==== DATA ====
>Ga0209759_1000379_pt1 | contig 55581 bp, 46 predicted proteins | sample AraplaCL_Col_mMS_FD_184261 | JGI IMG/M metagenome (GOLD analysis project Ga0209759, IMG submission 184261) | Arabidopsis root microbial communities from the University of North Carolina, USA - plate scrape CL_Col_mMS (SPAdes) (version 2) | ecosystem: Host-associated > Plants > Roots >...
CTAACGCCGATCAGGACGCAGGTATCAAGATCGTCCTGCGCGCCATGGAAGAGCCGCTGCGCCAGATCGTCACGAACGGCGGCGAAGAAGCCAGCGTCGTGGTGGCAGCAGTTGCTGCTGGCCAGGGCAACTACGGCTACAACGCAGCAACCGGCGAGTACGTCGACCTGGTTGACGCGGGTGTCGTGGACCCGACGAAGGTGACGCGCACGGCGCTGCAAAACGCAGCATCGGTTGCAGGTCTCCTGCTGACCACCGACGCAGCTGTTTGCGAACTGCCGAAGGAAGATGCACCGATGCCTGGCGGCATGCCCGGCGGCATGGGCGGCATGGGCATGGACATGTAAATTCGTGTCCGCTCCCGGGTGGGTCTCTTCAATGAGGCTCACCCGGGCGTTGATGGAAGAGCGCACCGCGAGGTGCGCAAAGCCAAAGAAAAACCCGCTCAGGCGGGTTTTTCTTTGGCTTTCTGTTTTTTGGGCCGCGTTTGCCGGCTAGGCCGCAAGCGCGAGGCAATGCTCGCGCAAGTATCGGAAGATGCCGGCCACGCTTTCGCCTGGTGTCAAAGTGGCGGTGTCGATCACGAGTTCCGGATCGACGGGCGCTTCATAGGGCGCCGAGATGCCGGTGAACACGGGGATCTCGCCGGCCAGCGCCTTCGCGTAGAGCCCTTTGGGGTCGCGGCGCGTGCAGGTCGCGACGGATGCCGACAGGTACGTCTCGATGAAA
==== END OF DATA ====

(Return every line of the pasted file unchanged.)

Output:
>Ga0209759_1000379_pt1 | contig 55581 bp, 46 predicted proteins | sample AraplaCL_Col_mMS_FD_184261 | JGI IMG/M metagenome (GOLD analysis project Ga0209759, IMG submission 184261) | Arabidopsis root microbial communities from the University of North Carolina, USA - plate scrape CL_Col_mMS (SPAdes) (version 2) | ecosystem: Host-associated > Plants > Roots >...
CTAACGCCGATCAGGACGCAGGTATCAAGATCGTCCTGCGCGCCATGGAAGAGCCGCTGCGCCAGATCGTCACGAACGGCGGCGAAGAAGCCAGCGTCGTGGTGGCAGCAGTTGCTGCTGGCCAGGGCAACTACGGCTACAACGCAGCAACCGGCGAGTACGTCGACCTGGTTGACGCGGGTGTCGTGGACCCGACGAAGGTGACGCGCACGGCGCTGCAAAACGCAGCATCGGTTGCAGGTCTCCTGCTGACCACCGACGCAGCTGTTTGCGAACTGCCGAAGGAAGATGCACCGATGCCTGGCGGCATGCCCGGCGGCATGGGCGGCATGGGCATGGACATGTAAATTCGTGTCCGCTCCCGGGTGGGTCTCTTCAATGAGGCTCACCCGGGCGTTGATGGAAGAGCGCACCGCGAGGTGCGCAAAGCCAAAGAAAAACCCGCTCAGGCGGGTTTTTCTTTGGCTTTCTGTTTTTTGGGCCGCGTTTGCCGGCTAGGCCGCAAGCGCGAGGCAATGCTCGCGCAAGTATCGGAAGATGCCGGCCACGCTTTCGCCTGGTGTCAAAGTGGCGGTGTCGATCACGAGTTCCGGATCGACGGGCGCTTCATAGGGCGCCGAGATGCCGGTGAACACGGGGATCTCGCCGGCCAGCGCCTTCGCGTAGAGCCCTTTGGGGTCGCGGCGCGTGCAGGTCGCGACGGATGCCGACAGGTACGTCTCGATGAAA